But, if you want to earn amplification, the kind you’ll need to build a true content flywheel, you need to appeal to an audience that has both the ability to amplify and channels on which to spread the word. Years ago, these people were called “influencers,” but that noun’s come to mostly refer to a specific kind of Instagram or YouTube creator that’s far too narrow and often irrelevant to what most brands outside swimwear, fitness gear, travel, and a few other often-superficial consumer product companies care about. So, instead, let’s call them “potential amplifiers.”

These potential amplifiers are one of several audiences you should be targeting content toward in the creation and conception phase. They’re the group with the greatest ability to help build your content flywheel, and thus, I often recommend making them the biggest target for your content efforts. If you’re writing or making videos or podcasts for your existing audience or fans, the rate of new-fan attraction will naturally be lower than if you’re also making those things for potential amplifiers.

Maybe you’ll get lucky. Maybe some of the things you create for your existing audience or even for potential customers will end up being things that also appeal to potential amplifiers. But why risk it? The far wiser move is to recognize this reality, and intentionally create content meant to get industry publications, potential niche evangelists, customer evangelists you already have, and mainstream press interested.

The most successful content — the stuff that earns amplification, builds your brand in content, gets you subscribers and followers, and eventually leads to future conversions — that stuff sits at the intersection of appealing to both potential amplifiers and potential customers.

But, honestly, if I could only choose one… I’d take the amplifiers. Because once people know, like, and trust you, the path to conversion is wide open.

Sourced from SparkToro

By Jason R. Rich

The following excerpt is from Jason Rich’s book Ultimate Guide to YouTube for Business. Buy it now from Amazon | Barnes & Noble | iBooks | IndieBound

Everyone who uses YouTube to promote themselves or their company has their own goals. The following is information about six popular ways YouTube can be used as part of your overall online strategy to achieve your company’s goals.

1. Promote Yourself as an Online Personality and Entertain Your Audience

One strategy small businesses use effectively to personalize their brand and build a rapport with the audience is to use YouTube videos to introduce their company’s leaders and position these people as spokespeople who appear in videos. Some company spokespeople have even achieved celebrity status from starring in YouTube videos to promote themselves, their products, and/or their companies.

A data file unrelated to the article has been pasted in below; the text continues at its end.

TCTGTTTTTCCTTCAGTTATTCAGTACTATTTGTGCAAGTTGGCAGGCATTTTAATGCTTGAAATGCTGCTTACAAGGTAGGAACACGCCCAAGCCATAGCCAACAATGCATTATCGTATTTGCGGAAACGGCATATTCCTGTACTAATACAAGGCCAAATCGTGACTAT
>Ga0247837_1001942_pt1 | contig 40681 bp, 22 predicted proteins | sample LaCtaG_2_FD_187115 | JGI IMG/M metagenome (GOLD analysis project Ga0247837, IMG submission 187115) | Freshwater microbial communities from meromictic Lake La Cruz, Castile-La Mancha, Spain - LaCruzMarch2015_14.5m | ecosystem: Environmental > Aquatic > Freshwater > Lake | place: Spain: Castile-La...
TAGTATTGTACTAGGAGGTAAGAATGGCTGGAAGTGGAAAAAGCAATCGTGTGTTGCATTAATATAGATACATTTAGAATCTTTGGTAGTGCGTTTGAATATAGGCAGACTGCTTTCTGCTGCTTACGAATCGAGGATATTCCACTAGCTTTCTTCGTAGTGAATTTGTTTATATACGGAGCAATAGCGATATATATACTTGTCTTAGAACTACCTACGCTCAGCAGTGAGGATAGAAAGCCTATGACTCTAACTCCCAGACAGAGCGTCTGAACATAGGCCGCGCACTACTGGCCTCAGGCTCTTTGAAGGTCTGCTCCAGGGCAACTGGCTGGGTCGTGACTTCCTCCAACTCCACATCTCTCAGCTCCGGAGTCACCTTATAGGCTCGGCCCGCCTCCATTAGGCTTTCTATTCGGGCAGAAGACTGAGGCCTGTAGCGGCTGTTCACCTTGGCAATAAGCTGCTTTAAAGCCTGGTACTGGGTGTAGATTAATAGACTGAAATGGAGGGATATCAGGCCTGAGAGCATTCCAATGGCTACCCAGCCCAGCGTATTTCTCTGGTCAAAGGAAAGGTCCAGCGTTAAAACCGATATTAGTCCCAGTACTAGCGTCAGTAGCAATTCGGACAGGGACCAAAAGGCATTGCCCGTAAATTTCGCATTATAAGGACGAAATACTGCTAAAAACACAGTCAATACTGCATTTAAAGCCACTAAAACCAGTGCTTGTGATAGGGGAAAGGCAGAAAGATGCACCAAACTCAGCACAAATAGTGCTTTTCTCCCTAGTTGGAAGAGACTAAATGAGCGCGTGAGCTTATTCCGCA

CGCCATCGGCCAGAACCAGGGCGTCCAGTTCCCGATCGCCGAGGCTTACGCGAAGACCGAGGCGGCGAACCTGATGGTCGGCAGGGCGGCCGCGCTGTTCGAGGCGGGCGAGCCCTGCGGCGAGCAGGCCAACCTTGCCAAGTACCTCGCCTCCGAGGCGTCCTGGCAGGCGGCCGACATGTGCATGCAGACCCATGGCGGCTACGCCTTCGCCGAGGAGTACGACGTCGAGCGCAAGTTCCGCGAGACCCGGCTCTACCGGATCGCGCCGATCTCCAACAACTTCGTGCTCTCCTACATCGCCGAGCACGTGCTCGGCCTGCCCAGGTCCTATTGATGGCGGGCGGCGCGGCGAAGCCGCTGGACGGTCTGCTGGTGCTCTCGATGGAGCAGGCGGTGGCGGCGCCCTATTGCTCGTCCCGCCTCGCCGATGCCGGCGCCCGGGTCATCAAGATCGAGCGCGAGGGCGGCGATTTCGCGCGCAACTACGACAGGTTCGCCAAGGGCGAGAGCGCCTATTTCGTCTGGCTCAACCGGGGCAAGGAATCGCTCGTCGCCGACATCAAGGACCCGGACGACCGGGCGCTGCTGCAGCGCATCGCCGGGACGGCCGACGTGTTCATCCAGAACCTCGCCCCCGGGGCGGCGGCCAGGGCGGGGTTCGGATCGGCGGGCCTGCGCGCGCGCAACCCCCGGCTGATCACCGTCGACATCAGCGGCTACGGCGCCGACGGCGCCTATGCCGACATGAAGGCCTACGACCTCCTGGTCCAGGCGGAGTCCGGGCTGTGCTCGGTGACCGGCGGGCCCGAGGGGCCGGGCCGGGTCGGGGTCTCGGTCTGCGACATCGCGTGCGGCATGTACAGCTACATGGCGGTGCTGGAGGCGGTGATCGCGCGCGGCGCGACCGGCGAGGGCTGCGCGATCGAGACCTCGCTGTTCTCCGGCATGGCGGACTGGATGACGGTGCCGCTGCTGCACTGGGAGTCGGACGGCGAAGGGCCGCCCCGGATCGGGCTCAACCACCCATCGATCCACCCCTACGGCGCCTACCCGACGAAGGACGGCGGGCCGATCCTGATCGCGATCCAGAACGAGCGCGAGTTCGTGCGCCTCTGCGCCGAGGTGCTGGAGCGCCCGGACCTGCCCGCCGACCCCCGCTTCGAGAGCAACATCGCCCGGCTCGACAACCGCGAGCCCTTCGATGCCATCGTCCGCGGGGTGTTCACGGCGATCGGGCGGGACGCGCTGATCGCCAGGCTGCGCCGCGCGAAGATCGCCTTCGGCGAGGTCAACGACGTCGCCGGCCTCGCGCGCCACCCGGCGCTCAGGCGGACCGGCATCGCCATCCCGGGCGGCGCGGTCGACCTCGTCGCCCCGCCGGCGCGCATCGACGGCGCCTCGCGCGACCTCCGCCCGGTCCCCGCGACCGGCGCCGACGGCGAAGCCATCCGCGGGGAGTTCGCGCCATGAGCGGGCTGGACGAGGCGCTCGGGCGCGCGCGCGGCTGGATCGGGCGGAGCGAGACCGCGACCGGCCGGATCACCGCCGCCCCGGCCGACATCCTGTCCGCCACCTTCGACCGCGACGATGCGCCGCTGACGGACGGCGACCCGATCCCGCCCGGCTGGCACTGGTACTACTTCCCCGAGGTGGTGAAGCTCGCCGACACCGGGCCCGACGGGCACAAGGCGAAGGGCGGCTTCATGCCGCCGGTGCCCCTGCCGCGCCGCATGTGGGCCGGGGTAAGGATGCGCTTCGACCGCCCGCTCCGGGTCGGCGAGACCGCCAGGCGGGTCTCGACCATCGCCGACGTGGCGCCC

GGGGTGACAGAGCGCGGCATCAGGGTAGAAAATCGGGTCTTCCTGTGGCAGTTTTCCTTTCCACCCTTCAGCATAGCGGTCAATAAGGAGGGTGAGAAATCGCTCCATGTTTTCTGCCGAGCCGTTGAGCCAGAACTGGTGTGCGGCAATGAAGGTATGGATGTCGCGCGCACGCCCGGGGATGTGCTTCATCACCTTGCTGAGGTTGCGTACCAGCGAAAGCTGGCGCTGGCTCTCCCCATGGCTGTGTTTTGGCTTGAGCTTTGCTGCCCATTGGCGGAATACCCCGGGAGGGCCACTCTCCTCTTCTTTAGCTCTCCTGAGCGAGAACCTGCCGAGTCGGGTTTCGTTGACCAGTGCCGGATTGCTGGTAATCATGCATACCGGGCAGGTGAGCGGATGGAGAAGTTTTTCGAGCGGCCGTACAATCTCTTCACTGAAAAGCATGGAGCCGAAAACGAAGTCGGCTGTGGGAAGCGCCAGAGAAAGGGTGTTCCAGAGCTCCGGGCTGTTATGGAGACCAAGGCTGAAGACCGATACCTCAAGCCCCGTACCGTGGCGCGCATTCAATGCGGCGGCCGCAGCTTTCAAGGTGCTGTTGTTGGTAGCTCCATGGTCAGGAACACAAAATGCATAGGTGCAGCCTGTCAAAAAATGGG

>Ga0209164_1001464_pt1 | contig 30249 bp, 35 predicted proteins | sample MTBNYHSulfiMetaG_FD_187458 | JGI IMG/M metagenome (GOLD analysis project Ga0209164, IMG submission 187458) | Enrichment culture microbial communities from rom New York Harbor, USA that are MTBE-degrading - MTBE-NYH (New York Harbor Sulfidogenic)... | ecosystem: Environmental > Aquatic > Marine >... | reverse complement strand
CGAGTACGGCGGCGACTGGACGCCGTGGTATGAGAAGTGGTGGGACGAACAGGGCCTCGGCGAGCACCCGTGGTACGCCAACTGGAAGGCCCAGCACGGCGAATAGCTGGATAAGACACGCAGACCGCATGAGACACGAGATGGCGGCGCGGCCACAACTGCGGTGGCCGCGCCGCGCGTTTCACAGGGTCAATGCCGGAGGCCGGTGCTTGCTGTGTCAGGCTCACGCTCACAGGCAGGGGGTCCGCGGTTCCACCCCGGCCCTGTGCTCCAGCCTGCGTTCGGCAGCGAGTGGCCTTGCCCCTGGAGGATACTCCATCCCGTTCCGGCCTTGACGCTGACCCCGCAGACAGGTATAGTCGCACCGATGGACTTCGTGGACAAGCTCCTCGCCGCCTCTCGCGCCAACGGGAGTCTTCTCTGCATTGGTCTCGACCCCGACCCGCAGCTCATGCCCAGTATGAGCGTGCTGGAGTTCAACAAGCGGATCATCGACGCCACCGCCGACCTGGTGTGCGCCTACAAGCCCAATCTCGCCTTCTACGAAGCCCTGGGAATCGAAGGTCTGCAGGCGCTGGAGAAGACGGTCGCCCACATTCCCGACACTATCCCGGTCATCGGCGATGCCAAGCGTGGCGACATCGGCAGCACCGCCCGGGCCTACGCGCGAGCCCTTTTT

If you’re a small-business owner with a big personality, consider starring in your own YouTube videos to help build your company’s brand, tell its story, and promote its message. Featuring the actual leader of your company can help personalize your business and build its credibility. You could also demonstrate products, speak authoritatively, and boost your company’s brand recognition and reputation.

2. Share Your Knowledge, Commentary, or How-to Information

One reason YouTube has become so popular is that in addition to watching countless hours of entertaining videos, people can quickly find informative and easy-to-understand how-to videos about any topic imaginable. As a business owner, chances are you have expertise that other people could easily benefit from.

YouTube offers an informal yet powerful way to communicate directly with your customers, in your own words, in a forum that gives you absolute control over the content. Using a bit of creativity, chances are you’ll come up with a handful of ideas about how your business could benefit from communicating directly with its customers (or potential customers) using YouTube. For example, you could create a product demonstration or product comparison video. Other options might be to showcase customer testimonials in a video or to create how-to videos that explain how to assemble, operate, or use your products/services.

One popular trend on YouTube is for companies or individuals to produce “unboxing” videos. Basically, someone takes a new (still packaged) product, then films themselves opening and using the product for the first time, as they share their initial impressions. These videos are watched by people interested in the product, but who haven’t yet purchased it.